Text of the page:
Other references Edit
HMS Bounty computer database: Alopex lagopus; Beardius baerdi; Cancer productus; Cervus elaphus; Chama arcana; Ciona intestinal; Coleonyx brevis; Crisia occidental; Dasypus novem; Martes pennanti; Megaptera novaeangliae; Myotis volans; Orcinus orca; Ovis dalli; Physeter macro; Plethodon dunni; Podiceps auritus; Sciurus griseus; Sebastes mustinus; Tursiops tancts; Vulpes velox; Ziphius cavitro
Memory test: anti-graviton; anti-neutron; bioengineering; Cambridge; carrot; gadolinium; Kiri-kin-tha; Kiri-kin-tha's First Law of Metaphysics; Klendth; Klingon mummification glyph; Loonkerian outpost; New York Times; magazine; magnetic envelope; Massachusetts; metaphysics; molecular formula; sine wave; three-dimensional chess; toroidal space-time distortion; T'Plana-Hath; universal atmospheric element compensator; Vulcan philosophy; yominum sulfide
MUNI system map: Albany; Alcatraz; Angel Island; Bay Farm Island; Belmont; Berkeley; Brisbane; Brooks Island; Burlingame; Daly City; East Richmond; El Cerrito; Foster City; Hillsborough; Kensington; Millbrae; Oakland; Oakland Army Base; Oakland Supply Depot; Piedmont; Richmond; Richmond-San Rafael Bridge; San Bruno; San Francisco State Fish and Game Refuge; San Mateo; Tiburon
San Francisco locations: 101 California Street; 123 Mission Street; 30-Stockton; 345 California Center; 44 Montgomery; 50 Fremont Center; 580 California Street; 601 California Street; 650 California Street; Baker Beach; Bank of America Center; Bathhouse Building; Bay Street; Embarcadero Center; Fort Mason; Fort Point; Gateway, The; Greenwich Street; Holiday Inn Chinatown; Hoyt Street; Hyatt Regency San Francisco; Marina Green; Mason Street; Mount Davidson; Mount Sutro; One Maritime Plaza; One Market Plaza; One Sansome Street; Sentinel Building; Stockton Street; Sutro Tower; Treasure Island; Twin Peaks; Van Ness Avenue; Yerba Buena Island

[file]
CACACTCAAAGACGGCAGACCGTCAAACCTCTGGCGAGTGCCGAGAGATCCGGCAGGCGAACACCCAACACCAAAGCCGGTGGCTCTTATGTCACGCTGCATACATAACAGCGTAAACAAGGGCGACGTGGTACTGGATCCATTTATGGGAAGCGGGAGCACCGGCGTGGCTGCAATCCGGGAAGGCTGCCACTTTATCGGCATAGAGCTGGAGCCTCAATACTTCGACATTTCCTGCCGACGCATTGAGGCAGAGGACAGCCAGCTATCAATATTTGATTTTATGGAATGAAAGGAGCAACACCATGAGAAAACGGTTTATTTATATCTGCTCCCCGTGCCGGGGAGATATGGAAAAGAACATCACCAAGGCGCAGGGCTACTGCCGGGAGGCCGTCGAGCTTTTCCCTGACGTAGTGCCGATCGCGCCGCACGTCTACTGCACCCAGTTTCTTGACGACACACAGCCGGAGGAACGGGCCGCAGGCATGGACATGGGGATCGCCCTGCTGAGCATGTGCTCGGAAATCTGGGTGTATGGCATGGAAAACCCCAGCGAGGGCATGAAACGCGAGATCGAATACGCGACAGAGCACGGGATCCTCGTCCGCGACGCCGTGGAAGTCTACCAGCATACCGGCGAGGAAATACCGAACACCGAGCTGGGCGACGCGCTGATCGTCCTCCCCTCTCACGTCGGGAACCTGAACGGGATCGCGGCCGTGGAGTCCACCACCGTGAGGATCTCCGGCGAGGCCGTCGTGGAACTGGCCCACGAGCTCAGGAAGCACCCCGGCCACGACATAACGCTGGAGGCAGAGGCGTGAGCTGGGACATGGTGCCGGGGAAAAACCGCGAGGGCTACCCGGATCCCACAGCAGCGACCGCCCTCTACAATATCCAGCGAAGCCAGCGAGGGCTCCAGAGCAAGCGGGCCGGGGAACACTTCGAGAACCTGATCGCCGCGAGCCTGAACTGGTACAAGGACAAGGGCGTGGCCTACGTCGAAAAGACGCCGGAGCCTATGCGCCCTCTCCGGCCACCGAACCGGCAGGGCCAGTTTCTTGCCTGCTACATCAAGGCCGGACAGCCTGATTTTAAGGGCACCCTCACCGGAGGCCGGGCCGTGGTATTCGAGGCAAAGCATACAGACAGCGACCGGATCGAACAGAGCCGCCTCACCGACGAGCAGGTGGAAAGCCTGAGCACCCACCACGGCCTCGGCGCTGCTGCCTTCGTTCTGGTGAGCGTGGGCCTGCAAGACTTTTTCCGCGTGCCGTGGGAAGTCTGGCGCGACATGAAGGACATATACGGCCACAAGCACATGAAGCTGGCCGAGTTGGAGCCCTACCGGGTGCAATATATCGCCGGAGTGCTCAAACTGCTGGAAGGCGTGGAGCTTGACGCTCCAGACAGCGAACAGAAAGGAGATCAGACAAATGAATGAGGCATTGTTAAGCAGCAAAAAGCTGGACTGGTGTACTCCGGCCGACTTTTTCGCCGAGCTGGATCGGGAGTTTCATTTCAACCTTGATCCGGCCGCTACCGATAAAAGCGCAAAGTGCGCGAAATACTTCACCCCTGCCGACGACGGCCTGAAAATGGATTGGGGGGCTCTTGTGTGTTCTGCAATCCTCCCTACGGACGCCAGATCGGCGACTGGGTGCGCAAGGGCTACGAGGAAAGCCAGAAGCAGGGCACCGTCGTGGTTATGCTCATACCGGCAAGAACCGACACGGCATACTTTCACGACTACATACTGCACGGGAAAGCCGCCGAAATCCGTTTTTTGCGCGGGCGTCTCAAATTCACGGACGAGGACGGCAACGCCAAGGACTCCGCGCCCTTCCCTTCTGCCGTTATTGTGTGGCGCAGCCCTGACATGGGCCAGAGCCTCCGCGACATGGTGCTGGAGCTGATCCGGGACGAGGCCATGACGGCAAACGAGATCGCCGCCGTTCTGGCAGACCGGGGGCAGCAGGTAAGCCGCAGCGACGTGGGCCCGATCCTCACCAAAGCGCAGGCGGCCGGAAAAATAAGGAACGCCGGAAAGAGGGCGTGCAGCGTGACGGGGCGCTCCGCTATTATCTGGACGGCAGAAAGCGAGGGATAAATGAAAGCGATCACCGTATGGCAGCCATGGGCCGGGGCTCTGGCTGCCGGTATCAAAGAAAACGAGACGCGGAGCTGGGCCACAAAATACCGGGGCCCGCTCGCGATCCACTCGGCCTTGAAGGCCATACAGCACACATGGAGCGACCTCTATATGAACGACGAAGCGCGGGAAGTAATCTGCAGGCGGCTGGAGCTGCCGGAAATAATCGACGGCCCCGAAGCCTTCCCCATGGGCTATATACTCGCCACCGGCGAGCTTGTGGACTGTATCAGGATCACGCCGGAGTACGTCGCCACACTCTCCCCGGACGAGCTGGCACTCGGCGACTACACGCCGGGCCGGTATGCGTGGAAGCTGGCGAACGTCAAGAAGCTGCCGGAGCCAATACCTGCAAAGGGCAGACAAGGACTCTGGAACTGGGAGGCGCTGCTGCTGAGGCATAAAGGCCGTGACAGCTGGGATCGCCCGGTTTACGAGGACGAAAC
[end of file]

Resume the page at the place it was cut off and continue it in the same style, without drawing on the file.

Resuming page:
Unreferenced material Edit
A-13; Adams; Akira; Argus; Bandit V; bio-sterilization capsule; Clampett; Com Sat 4; Com Sat 12; Delta V; dirt bike; dyslexia; Engineering Control; four dimensional time gate; great flood; hiber-sedative; Intrepid, USS; Jesus; Joe; K-12; Leaning Tower, The; Lee; Mona Lisa; Noah's Ark; parallex matter echo; Pleadian Quadrant 5; Pleadian Quadrant 7; Quadrant 12-340; Reon VII; rescue shuttle; Rigel; Rigel IV; Rigel V; San Francisco Bay Area; Sector 15; Seron, Ralph; Shepard, USS; shore patrol; Shres; Sphinx, The; Vegan D virus; warp drive regulator; Zanxthkolt Dynasty
Related topics Edit
- Star Trek IV: The Voyage Home at StarTrek.com, the official Star Trek website
- Star Trek IV: The Voyage Home at Memory Beta, the wiki for licensed Star Trek works
- Star Trek IV: The Voyage Home at Wikipedia
- Star Trek IV: The Voyage Home at the Internet Movie Database
- Star Trek IV: The Voyage Home screenplay at CCDump.org
- Filming locations at FilmInAmerica.com
- Star Trek IV: The Voyage Home at MissionLogPodcast.com, a Roddenberry Star Trek podcast